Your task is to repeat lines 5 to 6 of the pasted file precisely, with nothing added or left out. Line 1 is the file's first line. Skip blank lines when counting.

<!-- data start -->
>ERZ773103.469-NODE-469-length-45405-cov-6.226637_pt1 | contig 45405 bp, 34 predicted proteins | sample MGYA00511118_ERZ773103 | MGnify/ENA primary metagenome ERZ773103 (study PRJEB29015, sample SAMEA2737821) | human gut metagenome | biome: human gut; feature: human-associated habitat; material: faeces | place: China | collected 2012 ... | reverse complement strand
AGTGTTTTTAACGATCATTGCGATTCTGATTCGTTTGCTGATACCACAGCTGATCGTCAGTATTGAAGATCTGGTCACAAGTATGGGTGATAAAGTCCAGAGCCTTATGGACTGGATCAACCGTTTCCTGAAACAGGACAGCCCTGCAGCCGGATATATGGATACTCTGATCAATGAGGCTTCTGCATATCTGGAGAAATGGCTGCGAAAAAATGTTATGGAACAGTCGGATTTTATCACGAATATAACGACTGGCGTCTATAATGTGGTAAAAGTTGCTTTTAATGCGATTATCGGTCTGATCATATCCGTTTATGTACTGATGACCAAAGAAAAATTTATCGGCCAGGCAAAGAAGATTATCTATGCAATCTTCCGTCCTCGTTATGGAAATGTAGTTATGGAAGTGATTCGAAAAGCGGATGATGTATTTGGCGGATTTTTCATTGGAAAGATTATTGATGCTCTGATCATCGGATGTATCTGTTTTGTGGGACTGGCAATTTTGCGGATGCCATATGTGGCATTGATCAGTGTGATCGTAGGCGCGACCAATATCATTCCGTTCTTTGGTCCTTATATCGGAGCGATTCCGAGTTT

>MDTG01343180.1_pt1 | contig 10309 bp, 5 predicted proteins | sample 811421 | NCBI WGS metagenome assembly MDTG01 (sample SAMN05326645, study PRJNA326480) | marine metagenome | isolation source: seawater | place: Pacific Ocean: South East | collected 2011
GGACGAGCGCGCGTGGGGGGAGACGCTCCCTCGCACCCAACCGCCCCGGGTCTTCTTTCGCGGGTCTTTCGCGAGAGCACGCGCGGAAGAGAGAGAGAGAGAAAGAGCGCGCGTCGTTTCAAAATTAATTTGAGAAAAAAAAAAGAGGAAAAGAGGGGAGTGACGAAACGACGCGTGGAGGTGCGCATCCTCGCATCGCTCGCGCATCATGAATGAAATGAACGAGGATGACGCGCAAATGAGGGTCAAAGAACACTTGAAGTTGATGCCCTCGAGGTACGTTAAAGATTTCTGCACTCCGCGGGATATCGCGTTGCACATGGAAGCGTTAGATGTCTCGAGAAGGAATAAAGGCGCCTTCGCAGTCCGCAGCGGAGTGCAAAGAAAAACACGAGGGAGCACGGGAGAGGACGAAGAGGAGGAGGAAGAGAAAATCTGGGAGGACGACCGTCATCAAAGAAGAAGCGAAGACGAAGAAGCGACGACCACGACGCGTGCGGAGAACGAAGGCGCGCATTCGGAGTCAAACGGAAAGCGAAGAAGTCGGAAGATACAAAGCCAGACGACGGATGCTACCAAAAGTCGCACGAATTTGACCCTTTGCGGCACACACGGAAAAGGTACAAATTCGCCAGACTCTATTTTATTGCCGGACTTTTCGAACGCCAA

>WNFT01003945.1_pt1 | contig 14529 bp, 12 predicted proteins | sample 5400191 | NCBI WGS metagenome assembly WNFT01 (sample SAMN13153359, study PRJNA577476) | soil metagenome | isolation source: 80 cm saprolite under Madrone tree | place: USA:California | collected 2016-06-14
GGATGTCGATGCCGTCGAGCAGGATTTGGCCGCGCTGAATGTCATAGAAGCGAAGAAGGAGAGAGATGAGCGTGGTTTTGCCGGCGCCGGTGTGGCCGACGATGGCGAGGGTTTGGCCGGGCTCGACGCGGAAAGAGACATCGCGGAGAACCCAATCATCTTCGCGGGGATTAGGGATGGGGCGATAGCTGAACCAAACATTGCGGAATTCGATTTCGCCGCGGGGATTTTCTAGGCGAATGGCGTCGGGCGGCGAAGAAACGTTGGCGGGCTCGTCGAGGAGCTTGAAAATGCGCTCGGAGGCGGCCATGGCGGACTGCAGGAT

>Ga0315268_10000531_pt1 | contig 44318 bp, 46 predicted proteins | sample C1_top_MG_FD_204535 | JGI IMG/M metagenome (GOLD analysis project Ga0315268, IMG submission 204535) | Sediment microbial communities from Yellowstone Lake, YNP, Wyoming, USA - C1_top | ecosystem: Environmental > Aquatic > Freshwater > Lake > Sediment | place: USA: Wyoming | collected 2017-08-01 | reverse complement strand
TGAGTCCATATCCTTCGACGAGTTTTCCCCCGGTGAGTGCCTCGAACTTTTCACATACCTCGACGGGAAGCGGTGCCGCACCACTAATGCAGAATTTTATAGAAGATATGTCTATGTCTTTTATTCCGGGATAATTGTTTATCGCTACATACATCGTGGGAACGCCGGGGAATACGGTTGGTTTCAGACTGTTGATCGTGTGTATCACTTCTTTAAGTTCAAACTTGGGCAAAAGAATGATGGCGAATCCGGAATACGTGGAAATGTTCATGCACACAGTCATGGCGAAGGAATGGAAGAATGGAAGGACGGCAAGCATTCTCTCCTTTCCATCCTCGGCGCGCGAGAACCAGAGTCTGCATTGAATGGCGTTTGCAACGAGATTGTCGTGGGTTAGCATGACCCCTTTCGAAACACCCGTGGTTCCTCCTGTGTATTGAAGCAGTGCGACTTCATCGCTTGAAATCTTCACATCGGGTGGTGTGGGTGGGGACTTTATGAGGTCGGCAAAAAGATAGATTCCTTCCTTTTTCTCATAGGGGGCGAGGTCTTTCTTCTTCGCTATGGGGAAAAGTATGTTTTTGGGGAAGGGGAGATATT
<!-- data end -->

>WNFT01003945.1_pt1 | contig 14529 bp, 12 predicted proteins | sample 5400191 | NCBI WGS metagenome assembly WNFT01 (sample SAMN13153359, study PRJNA577476) | soil metagenome | isolation source: 80 cm saprolite under Madrone tree | place: USA:California | collected 2016-06-14
GGATGTCGATGCCGTCGAGCAGGATTTGGCCGCGCTGAATGTCATAGAAGCGAAGAAGGAGAGAGATGAGCGTGGTTTTGCCGGCGCCGGTGTGGCCGACGATGGCGAGGGTTTGGCCGGGCTCGACGCGGAAAGAGACATCGCGGAGAACCCAATCATCTTCGCGGGGATTAGGGATGGGGCGATAGCTGAACCAAACATTGCGGAATTCGATTTCGCCGCGGGGATTTTCTAGGCGAATGGCGTCGGGCGGCGAAGAAACGTTGGCGGGCTCGTCGAGGAGCTTGAAAATGCGCTCGGAGGCGGCCATGGCGGACTGCAGGAT